June 1997
Volume 9
Number IV

Anderson & Associates, Inc.

On the Inside...

GPS Technology in Action

A&A Receives more awards

Team A&A Rides in the
MS 150 bike tour

A&A Employees Preparing
Students for the Real World

Presenting: ESOP
Employee Stock Ownership
at A&A

A&A Employees participate in
14th Annual Trash Pick-up

We're Working For




Ampersand is published monthly to inform the employees, clients, business associates and friends of Anderson & Associates, Inc. informed of events and issues which affect the company. For questions, comments, or ideas, email Editor Sarah Newbill or call 800-763-5596.

Delegate Day:
Loving his Locale all the Way to Richmond

Delegate Barnie Day with Wife Debbie

by Su Clauson-Wicker

Virginia Delegate Barnie Day has degrees from Duke and UNC-Chapel Hill and experience as a journalist, county administrator, and asparagus farmer. But his philosophy as the owner of a general store in rural Patrick County may serve him just as well in his new job as Virginia delegate for the 10th District.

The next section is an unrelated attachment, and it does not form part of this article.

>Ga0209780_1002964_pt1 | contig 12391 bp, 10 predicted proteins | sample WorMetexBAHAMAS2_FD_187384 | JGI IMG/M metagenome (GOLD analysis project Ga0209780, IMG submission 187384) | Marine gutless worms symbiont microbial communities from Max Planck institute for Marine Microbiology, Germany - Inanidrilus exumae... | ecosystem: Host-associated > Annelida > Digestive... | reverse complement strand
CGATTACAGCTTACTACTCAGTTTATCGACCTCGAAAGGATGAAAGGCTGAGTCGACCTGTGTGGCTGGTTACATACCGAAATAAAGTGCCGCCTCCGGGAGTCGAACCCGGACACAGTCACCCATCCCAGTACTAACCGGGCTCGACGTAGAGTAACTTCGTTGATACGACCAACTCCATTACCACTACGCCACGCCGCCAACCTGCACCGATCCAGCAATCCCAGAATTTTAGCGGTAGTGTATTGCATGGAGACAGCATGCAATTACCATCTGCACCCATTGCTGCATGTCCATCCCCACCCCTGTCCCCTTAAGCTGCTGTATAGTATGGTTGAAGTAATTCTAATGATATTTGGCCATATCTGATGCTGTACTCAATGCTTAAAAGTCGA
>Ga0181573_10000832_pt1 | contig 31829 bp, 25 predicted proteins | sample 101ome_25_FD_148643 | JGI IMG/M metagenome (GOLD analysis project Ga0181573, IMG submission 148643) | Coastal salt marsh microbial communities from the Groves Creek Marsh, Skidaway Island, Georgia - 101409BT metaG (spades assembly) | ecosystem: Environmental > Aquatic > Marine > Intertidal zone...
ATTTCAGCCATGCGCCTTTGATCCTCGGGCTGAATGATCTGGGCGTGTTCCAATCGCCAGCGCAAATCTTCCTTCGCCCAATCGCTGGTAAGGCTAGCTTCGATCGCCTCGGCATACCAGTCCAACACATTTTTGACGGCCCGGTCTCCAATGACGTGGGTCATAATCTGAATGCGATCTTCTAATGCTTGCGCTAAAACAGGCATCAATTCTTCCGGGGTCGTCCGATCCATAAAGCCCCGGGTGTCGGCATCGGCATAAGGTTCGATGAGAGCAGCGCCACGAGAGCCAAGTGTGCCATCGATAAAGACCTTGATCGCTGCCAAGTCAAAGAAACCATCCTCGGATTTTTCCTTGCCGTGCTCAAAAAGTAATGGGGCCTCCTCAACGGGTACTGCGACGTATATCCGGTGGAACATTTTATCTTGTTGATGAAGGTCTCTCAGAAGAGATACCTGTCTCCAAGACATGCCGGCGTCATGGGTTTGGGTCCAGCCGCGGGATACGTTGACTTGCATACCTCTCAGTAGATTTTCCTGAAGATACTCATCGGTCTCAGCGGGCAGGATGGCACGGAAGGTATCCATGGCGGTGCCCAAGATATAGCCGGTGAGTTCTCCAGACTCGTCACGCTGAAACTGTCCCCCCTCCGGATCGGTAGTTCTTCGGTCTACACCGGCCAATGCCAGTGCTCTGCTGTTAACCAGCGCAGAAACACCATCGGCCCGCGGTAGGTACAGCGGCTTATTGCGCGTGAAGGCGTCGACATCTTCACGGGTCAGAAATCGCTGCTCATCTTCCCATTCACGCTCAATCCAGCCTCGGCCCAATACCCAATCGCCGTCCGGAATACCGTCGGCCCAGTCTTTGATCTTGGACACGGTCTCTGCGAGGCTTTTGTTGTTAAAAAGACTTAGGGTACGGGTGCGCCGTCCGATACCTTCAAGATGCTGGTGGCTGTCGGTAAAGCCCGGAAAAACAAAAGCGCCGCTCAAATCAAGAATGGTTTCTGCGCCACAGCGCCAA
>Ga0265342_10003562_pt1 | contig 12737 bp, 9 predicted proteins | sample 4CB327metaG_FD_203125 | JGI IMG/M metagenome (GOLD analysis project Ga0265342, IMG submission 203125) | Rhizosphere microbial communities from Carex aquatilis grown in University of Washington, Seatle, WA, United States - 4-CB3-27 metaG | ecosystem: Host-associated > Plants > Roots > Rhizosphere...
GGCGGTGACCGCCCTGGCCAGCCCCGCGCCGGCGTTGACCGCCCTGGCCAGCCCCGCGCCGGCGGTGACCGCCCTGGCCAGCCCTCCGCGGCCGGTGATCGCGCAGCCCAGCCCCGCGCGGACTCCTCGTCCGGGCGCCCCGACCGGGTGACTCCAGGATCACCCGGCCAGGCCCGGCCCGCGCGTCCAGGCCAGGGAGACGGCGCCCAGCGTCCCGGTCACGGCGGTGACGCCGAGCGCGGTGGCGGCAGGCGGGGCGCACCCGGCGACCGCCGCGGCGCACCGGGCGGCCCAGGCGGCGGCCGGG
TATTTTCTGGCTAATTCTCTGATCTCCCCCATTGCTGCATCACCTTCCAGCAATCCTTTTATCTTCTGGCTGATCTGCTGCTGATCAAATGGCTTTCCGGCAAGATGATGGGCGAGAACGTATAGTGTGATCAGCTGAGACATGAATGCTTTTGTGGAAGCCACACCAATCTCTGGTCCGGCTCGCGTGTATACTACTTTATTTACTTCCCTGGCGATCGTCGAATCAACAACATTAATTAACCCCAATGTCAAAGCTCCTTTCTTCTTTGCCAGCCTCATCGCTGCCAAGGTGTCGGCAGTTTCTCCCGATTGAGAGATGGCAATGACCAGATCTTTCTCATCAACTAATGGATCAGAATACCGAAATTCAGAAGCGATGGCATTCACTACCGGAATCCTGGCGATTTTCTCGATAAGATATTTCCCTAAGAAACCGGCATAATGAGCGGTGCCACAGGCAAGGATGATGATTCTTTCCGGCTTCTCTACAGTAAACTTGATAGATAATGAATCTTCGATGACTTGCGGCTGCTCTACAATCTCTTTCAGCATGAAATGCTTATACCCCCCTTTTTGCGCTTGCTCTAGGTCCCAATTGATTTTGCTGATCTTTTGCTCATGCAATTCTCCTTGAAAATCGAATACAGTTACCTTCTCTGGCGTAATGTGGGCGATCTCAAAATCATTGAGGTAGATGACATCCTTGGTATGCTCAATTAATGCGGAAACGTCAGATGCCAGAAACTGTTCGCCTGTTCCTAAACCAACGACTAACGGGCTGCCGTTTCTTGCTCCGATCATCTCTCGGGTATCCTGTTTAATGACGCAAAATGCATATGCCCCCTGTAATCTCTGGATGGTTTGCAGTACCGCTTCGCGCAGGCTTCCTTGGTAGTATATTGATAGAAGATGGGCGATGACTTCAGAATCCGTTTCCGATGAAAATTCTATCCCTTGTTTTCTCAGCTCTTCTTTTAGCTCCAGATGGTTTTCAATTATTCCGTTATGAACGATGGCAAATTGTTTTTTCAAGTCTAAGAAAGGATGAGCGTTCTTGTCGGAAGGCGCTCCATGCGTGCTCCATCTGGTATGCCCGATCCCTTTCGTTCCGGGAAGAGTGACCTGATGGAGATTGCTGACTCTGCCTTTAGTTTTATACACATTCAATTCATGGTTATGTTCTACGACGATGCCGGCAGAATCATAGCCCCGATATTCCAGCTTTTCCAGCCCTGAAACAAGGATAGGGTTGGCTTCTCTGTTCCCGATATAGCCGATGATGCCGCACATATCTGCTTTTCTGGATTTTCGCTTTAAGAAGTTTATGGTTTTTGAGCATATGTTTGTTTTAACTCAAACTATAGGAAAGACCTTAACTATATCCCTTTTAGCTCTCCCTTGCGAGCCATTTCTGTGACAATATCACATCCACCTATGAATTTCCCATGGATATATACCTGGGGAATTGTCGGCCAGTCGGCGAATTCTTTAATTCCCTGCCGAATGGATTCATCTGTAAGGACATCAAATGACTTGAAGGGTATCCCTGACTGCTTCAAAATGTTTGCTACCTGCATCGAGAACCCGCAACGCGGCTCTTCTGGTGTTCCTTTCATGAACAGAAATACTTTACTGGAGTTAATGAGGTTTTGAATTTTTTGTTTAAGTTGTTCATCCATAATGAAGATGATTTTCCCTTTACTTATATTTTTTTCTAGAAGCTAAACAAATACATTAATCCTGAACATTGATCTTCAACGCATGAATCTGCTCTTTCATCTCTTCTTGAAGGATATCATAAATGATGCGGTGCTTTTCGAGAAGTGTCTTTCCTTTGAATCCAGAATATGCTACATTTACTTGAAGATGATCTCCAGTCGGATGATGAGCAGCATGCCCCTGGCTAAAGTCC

"You just have to show up and work hard every day and try to do better the next day," he says. Until January, Day, 44, was a Patrick County supervisor, interacting with Anderson & Associates on projects that included simulations for the Woods Brothers Racing Museum. But on January 14, he won the House of Delegates seat in a special election against his friend and fellow supervisor, Republican Philip Plaster. He ended a game of musical chairs that began when Virgil Goode was elected to U.S. House of Representatives and Roscoe Reynolds won Goode’s state senate seat, leaving the delegate spot open.

Day, a Democrat, says his strong promotion of education funding won the delegate seat. In his finger-shaped district, which extends 135 miles from the stoplight in Hillsville to Danville, education, transportation, and concern about the environment are key issues. Day pushed for continued progress on the widening of U.S. 58 in the district. He also says people in the 10th District, which includes the Blue Ridge Parkway, realize that you can’t sustain a prosperous economy on the back of a depleted environment and are concerned about preserving what they have.


Last Updated: August 20, 2001

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